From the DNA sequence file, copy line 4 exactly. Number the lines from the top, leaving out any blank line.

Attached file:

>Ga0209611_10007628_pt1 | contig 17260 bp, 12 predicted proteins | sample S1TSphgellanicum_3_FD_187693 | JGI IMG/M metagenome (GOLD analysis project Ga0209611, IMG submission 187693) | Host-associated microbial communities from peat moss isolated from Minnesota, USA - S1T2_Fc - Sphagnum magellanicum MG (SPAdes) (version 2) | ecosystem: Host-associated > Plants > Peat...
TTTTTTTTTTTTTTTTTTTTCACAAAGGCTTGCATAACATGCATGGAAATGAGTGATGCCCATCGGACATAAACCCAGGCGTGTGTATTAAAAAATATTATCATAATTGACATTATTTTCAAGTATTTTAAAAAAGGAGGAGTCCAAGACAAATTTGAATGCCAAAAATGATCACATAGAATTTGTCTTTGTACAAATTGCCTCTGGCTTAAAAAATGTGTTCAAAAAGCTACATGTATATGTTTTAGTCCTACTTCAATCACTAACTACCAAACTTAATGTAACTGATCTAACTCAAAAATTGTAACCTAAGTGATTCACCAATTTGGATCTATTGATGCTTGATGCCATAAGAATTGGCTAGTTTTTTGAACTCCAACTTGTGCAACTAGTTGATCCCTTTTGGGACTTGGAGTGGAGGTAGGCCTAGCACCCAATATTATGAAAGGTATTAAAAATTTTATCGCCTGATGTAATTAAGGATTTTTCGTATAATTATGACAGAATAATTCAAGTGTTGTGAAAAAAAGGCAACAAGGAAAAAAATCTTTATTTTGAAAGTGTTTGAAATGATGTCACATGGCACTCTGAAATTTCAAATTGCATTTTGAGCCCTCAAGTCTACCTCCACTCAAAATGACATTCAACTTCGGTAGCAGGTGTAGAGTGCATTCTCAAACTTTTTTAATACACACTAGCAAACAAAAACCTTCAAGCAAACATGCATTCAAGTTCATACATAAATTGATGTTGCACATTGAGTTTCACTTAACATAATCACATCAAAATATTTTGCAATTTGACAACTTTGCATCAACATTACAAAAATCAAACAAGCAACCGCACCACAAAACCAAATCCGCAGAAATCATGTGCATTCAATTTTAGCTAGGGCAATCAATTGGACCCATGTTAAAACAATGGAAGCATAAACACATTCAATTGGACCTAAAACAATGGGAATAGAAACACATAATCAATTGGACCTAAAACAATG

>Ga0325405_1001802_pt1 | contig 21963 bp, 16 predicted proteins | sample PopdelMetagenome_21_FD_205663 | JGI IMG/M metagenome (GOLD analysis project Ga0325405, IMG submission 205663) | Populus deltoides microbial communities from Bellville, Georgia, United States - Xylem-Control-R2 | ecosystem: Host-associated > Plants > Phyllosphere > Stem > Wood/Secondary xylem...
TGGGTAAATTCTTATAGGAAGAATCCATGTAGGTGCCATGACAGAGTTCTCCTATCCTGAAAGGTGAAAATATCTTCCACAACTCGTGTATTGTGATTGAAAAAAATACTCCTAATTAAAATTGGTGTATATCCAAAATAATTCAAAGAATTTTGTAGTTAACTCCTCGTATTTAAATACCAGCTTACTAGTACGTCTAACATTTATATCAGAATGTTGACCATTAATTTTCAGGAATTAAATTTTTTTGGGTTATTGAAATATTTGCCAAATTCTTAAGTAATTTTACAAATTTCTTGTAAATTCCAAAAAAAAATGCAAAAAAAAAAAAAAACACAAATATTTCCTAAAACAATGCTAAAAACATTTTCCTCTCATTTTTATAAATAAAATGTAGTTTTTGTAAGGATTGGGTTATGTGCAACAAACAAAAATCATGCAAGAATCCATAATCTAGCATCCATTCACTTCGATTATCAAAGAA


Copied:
TGGGTAAATTCTTATAGGAAGAATCCATGTAGGTGCCATGACAGAGTTCTCCTATCCTGAAAGGTGAAAATATCTTCCACAACTCGTGTATTGTGATTGAAAAAAATACTCCTAATTAAAATTGGTGTATATCCAAAATAATTCAAAGAATTTTGTAGTTAACTCCTCGTATTTAAATACCAGCTTACTAGTACGTCTAACATTTATATCAGAATGTTGACCATTAATTTTCAGGAATTAAATTTTTTTGGGTTATTGAAATATTTGCCAAATTCTTAAGTAATTTTACAAATTTCTTGTAAATTCCAAAAAAAAATGCAAAAAAAAAAAAAAACACAAATATTTCCTAAAACAATGCTAAAAACATTTTCCTCTCATTTTTATAAATAAAATGTAGTTTTTGTAAGGATTGGGTTATGTGCAACAAACAAAAATCATGCAAGAATCCATAATCTAGCATCCATTCACTTCGATTATCAAAGAA